Sled Island: Woodpigeon soaring to new heights
After tons of time spent touring across Europe, Woodpigeon, led by Mark Andrew Hamilton return to a festival close the group’s heart. Hamilton recently spoke with The Reflector:
Reflector: Woodpigeon is quite popular in Calgary. Does that add pressure to the band to succeed and set an example for the those that look up to you guys?
Hamilton: We’ve had an interesting couple of years where we play London, England far more than we play here at home. Our last big Calgary show was this past October! In terms of any sort of pressure, I don’t really feel that sort of thing coming towards us from our Calgary friends. I think Calgary’s a very proud city when it comes to musicians doing good — one of my favourite moments last year was going to see WOMEN and Chad VanGaalen play at the Borderline in London. I’d played at St. Giles’ Church with Andrew Bird the night before, and then here were some familiar faces playing brilliantly in a packed room. I think it’s also a pretty big thing that Calgary’s got four spots on this year’s Polaris Music Prize longlist, and that that sort of thing is just going to increase.
R: For those that have never been to a Woodpigeon show but are thinking about checking you at Sled Island, how would you describe your show? Where do your major influences come from? How many members of your huge group will be at Sled Island?
H: I believe we’ll have eight folks playing at Sled Island this year. As for what to expect, seeing as we haven’t really played to Calgary in almost nine months, our set’s composed of some all-new songs we’ve not played to anyone anywhere, and a couple of complete top-to-bottom re-constructions of some early tunes that don’t sound anything like they do on the records. As for major influences, if you’re speaking in terms of influence over performance and what I’m doing when I’m on-stage, I have to admit my mind’s pretty blank there. If I could list my primary influence as ‘putting my fingers in the right place and hoping I hit the notes with my voice,’ then I definitely would.
Sled Island Spotlight
Show: Thursday, June 25th @ Central United Church — 09:00 p.m. — All Ages
Band website: www.woodpigeon-songbook.com
R: What has Sled Island done for the music scene in Calgary in just two short years of existence? What’s your personal experience with the festival?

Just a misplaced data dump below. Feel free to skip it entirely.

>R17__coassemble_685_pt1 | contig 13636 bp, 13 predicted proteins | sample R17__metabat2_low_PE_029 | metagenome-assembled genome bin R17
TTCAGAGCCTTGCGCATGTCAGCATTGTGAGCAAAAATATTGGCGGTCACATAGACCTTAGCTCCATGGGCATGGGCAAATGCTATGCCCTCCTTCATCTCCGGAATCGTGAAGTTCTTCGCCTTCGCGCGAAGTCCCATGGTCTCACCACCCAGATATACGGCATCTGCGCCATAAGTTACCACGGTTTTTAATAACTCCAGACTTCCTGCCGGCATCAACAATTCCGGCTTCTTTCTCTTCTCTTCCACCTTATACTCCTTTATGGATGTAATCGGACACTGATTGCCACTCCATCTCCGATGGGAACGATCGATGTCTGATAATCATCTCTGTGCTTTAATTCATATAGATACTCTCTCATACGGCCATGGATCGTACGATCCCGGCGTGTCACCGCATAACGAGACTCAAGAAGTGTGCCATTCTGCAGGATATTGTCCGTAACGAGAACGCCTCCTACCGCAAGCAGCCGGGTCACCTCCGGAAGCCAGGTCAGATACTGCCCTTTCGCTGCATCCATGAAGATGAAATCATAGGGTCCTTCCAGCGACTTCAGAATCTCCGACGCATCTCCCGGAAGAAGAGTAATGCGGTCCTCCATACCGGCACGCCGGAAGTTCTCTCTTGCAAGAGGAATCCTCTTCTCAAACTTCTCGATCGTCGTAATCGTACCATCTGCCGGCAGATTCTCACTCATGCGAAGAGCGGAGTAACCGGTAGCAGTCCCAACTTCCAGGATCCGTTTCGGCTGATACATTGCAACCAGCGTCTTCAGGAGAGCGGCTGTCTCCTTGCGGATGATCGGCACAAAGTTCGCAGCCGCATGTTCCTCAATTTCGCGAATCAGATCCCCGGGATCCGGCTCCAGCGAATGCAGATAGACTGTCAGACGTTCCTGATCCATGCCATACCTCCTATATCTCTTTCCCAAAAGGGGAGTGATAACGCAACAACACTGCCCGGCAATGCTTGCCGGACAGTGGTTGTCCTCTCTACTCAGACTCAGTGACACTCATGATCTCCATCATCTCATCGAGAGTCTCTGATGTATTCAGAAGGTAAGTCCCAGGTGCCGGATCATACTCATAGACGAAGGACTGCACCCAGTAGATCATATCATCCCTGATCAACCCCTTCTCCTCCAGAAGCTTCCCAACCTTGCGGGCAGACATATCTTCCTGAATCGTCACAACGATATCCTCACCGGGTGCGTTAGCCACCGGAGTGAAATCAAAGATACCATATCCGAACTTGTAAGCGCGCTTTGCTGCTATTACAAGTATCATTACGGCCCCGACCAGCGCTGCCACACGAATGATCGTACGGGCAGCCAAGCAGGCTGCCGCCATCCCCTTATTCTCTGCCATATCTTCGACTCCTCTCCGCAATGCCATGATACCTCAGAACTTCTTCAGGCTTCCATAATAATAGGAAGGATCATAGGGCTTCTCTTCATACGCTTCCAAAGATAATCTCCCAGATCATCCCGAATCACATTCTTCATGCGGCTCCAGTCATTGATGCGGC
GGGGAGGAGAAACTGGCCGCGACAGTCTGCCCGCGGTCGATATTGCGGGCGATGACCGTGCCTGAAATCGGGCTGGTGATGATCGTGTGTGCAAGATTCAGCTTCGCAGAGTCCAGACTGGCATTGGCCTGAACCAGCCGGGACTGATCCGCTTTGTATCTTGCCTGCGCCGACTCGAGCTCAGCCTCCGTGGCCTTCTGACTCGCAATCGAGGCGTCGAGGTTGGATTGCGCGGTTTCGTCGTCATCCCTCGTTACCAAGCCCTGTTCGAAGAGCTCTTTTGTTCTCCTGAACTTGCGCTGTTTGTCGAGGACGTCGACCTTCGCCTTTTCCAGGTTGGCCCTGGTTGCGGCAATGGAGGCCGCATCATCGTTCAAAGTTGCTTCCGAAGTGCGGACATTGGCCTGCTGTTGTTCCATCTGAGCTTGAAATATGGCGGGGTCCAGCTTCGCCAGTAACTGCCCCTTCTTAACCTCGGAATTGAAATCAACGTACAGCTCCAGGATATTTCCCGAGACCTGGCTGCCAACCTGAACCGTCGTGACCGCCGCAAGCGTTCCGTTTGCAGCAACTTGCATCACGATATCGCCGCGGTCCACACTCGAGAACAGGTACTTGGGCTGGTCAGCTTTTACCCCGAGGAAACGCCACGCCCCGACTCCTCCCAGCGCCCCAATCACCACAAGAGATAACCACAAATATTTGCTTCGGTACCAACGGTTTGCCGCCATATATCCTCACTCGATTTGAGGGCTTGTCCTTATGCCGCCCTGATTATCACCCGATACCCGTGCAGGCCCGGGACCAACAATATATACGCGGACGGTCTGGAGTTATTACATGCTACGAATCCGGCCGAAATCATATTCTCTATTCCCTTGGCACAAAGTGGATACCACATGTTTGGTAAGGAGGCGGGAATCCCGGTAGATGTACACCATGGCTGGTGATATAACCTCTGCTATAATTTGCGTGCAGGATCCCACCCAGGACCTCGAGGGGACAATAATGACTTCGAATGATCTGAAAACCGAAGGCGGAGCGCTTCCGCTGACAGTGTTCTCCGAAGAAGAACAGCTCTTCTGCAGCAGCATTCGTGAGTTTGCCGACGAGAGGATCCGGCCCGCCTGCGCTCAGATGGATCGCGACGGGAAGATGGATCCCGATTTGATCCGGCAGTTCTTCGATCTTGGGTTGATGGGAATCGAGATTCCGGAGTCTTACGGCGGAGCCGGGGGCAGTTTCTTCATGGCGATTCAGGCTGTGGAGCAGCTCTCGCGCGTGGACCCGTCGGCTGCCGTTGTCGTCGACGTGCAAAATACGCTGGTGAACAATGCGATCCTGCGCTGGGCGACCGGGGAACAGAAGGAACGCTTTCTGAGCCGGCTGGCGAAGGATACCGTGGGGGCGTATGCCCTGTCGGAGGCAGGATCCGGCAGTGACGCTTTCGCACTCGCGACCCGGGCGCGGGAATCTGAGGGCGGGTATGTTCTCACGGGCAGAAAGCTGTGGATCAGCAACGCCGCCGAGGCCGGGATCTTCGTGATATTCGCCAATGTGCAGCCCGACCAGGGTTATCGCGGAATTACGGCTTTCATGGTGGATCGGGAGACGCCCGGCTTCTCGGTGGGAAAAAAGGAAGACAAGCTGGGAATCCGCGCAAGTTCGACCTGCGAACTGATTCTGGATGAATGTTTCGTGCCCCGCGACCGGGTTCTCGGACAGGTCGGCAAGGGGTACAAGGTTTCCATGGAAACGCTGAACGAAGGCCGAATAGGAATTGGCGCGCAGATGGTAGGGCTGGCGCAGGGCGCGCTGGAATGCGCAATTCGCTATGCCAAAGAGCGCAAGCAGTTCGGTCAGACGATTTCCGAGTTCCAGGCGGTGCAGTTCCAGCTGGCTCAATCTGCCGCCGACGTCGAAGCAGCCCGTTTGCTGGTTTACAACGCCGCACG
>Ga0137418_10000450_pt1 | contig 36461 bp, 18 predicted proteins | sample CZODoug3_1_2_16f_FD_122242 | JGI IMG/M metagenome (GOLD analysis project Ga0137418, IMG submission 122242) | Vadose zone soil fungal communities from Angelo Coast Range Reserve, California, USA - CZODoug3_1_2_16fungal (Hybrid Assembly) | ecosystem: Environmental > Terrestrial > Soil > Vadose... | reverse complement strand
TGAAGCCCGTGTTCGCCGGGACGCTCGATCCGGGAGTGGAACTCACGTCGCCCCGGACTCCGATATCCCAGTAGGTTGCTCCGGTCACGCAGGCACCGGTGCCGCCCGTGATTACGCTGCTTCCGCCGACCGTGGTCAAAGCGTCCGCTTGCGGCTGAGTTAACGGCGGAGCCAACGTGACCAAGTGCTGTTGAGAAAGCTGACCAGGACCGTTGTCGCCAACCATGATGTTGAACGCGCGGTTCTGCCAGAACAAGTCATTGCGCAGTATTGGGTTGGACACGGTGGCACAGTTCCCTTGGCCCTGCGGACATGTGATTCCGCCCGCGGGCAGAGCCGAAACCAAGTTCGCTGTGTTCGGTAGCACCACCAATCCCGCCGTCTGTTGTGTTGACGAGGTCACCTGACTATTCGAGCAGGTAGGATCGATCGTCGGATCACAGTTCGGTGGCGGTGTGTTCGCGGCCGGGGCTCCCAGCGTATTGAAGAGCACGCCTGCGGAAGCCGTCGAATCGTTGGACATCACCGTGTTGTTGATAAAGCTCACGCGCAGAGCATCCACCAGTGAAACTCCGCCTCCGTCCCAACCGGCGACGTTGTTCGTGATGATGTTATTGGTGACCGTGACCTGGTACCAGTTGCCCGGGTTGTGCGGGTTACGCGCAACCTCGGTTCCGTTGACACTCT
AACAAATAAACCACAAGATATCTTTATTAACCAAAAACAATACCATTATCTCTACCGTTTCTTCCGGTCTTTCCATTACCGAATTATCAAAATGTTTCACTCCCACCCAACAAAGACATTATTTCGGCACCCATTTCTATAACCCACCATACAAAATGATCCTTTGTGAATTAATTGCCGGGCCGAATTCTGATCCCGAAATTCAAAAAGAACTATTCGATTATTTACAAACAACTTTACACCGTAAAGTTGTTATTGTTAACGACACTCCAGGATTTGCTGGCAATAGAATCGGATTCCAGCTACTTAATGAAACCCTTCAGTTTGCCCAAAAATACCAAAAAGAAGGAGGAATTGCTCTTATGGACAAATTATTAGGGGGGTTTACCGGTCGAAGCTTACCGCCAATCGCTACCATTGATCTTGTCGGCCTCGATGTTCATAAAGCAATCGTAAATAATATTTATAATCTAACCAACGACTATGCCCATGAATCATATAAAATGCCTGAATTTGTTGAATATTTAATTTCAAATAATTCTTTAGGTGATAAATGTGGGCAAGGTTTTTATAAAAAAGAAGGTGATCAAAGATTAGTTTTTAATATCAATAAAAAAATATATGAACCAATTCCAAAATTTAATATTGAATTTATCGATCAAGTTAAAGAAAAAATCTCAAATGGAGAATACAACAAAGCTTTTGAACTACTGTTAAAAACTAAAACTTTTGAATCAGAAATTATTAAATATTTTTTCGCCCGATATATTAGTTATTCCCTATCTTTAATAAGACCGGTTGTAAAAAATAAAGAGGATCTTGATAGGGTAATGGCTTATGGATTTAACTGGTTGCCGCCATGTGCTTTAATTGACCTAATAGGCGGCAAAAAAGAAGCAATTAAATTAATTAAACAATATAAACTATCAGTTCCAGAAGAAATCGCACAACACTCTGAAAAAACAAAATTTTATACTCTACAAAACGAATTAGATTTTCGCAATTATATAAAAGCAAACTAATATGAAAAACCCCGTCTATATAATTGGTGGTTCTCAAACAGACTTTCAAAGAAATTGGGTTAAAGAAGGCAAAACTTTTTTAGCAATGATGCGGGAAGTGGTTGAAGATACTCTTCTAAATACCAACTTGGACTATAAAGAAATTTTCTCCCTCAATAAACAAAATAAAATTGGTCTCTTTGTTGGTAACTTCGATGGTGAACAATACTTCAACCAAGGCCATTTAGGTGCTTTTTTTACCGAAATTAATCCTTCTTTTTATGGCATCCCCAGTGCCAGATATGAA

H: I’ve been involved with Sled Island from the start. I was the guest curator of the festival’s first year, and Woodpigeon played with The Constantines at The Grand Theatre. Last year, curated by Spiral Stairs, we appeared alongside Grizzly Bear and Kris Ellestad at the Central United Church, where we’re playing again this year with Mt. Eerie. Phil Everum of Mt. Eerie stayed with me in Edinburgh a few years ago, and I’ve been trying to get him to come to Calgary ever since I returned here. Finally the planets have aligned, so it will be great to see him play again. I think Sled Island’s brought a level of excitement and community to Calgary — the poster show kick-off at artLife and the all ages kick-off at Cantos were both busy and buzzing, and rather beautiful experiences.
R: What was it like touring through Europe?
H: Our European experiences are always rather stellar. We’re flying out again in three weeks for our third UK/European tour this year so far (we’ve already done one in February and another in May). I’ve actually lost count as to how many times Woodpigeon’s toured overseas, but know for certain we’ve toured Canada a grand total of 0 times in comparison. In terms of impact, I didn’t much consider those sorts of things, and I still don’t. We’re a group of friends from the Canadian prairies who make records in little studios with people we like playing with. Everything else that’s happened has been such a complete surprise and adventure that it would be impossible to question or analyze it like that.
R: How rewarding was it to make the Polaris Music Prize Longlist?
H: It’s been a pretty interesting experience, to say the least. At first, it’s easy to think, ‘Oh. OK. We made a list of 40 other albums,’ which seems pretty lengthy. It’s when you start thinking about all of the albums with far higher profiles than ours that didn’t make the list where it gets a little heavier. Enough critical minds in Canada voted for our album within their top five records from last year. It’s a nice compliment to receive. I suppose it’s grown on a few people since it’s release, and that’s a nice feeling.
R: Are you looking forward to other bands on the lineup on Thursday like Rural Alberta Advantage and Mt. Eerie?
H: Absolutely. Mt. Eerie’s been a personal songwriting hero for ages now, and I’ve heard very good things about the Rural Alberta Advantage. Lest we forget, Knots is starting off the show, and I think Neal Moignard’s a local genius. If I was asked for my Polaris List top five, I’d have his new record on there indeed.